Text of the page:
Protective role of Aspergillus fumigatus melanin against ultraviolet (UV) irradiation and Bjerkandera adusta melanin as a candidate vaccine against systemic candidiasis
Melanin protects pigmented cells from physical and biological stresses which are associated with virulence in several important human pathogens, but little is known about the immune response to this ubiquitous biologic compound. Melanin content increased in Aspergillus fumigatus mycelium exposed to ultraviolet for 10 min but gradually decreased after 60 min of UV exposure. So, it can be concluded that melanin protects fungus for survival until 60 min which was obvious after studying conidia and mycelia by transmission electron microscope (TEM). This research hypothesized that melanin produced by a higher fungus, Bjerkandera adusta, is immunogenic against fungal infection. Melanin was purified from melanized fungal hymenium layer and used in mice immunization, then the actively immunized mice were challenged 1 day later with 107 candidal spores. The antibody (Ab) response was evaluated by radio-immunodiffusion diffco-plate of IgM for accurate quantitative measurements of immunoglobulin in biological fluids. Candidasis was detected in mice target organs after the challenge and urea was assayed to detect the degree of kidney damage. The results demonstrate that melanin could be immunogenic; this is indicated through IgM follow-up and its development might suggests that this amorphous insoluble polymer can stimulate the immune system against the latter challenge, thus reducing the degree of infection. This was observed through the reduction of candidiasis and the enhancement of kidney function.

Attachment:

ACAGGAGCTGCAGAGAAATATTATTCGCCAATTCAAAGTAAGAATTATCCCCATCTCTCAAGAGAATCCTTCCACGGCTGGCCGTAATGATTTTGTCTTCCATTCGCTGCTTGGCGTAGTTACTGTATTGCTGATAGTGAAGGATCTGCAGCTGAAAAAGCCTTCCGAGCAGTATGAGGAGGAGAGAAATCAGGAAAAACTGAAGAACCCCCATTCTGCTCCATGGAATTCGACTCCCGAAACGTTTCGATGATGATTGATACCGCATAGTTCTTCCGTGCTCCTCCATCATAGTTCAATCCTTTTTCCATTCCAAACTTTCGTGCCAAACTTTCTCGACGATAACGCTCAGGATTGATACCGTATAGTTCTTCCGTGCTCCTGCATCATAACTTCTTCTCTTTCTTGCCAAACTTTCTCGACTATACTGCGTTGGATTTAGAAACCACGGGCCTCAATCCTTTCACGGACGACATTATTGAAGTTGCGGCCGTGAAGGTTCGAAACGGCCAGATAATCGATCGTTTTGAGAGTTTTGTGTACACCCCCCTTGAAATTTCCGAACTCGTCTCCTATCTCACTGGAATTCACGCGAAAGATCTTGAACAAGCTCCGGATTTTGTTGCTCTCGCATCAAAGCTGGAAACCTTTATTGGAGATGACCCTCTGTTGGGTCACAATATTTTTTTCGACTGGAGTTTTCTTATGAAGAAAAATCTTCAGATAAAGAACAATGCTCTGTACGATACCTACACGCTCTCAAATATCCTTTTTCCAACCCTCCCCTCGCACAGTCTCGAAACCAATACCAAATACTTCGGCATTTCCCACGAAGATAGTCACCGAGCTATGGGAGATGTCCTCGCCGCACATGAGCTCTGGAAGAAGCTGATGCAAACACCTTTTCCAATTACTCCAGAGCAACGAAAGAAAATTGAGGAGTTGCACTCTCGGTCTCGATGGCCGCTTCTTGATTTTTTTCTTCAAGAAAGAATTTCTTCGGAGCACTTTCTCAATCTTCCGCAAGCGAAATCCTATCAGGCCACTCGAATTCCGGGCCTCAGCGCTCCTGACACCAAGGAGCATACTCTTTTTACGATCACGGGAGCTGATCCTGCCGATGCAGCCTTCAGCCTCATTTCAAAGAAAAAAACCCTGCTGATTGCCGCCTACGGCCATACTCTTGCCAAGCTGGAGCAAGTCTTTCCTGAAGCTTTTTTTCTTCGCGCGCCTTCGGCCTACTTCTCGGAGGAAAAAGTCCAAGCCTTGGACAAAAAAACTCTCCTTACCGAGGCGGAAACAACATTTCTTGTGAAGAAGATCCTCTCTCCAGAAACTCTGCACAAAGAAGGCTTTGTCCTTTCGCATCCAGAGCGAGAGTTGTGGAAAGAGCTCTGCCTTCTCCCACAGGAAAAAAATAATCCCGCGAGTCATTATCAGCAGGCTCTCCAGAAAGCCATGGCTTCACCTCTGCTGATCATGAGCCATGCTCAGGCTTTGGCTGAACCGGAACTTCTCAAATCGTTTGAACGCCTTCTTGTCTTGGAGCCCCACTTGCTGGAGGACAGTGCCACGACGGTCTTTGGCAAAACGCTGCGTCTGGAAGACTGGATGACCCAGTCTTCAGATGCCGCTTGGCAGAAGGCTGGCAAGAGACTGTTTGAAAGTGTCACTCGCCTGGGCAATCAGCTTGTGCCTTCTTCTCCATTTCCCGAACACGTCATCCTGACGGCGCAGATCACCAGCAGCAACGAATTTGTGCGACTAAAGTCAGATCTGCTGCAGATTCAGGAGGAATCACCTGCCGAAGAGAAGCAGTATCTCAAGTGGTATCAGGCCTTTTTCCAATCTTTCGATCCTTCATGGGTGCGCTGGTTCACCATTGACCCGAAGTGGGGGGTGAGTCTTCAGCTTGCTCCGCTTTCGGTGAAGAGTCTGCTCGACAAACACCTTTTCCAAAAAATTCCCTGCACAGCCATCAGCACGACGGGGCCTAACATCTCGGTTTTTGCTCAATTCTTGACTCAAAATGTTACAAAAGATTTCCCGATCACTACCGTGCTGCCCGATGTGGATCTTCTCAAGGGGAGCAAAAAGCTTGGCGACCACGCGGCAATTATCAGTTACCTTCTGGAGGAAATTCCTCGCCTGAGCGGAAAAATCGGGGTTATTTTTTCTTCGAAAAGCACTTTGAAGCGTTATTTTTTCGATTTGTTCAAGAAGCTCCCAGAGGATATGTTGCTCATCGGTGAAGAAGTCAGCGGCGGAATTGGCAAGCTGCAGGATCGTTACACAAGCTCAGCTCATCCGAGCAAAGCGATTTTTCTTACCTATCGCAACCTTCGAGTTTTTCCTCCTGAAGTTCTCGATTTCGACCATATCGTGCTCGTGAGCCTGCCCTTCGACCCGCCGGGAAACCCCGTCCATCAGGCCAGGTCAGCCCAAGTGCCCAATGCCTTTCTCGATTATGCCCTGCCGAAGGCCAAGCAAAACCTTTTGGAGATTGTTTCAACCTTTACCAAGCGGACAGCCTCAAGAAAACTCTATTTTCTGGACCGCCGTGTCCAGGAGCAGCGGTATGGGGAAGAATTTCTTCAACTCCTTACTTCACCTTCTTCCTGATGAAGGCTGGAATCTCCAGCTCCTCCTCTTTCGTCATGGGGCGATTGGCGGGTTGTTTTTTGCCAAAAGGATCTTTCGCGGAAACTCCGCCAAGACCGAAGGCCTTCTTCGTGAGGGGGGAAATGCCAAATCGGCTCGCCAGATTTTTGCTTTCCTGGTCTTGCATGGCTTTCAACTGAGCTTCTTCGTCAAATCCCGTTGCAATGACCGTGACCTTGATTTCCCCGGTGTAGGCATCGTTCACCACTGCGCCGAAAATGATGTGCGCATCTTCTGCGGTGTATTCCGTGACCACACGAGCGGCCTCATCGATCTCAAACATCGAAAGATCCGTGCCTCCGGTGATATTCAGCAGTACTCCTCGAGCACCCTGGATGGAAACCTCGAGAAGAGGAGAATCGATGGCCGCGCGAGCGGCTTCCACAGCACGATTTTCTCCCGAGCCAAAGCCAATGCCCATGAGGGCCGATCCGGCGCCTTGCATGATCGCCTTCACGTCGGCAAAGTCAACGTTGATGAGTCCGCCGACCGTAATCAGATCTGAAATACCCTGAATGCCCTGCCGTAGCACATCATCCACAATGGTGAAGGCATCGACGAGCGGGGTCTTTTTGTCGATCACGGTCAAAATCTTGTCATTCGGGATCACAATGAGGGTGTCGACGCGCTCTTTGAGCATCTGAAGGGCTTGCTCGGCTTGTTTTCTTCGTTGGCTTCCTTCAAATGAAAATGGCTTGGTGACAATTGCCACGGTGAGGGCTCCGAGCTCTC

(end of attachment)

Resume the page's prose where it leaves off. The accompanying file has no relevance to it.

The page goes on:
Key words: Melanin, ultraviolet (UV) irradiation, active immunization.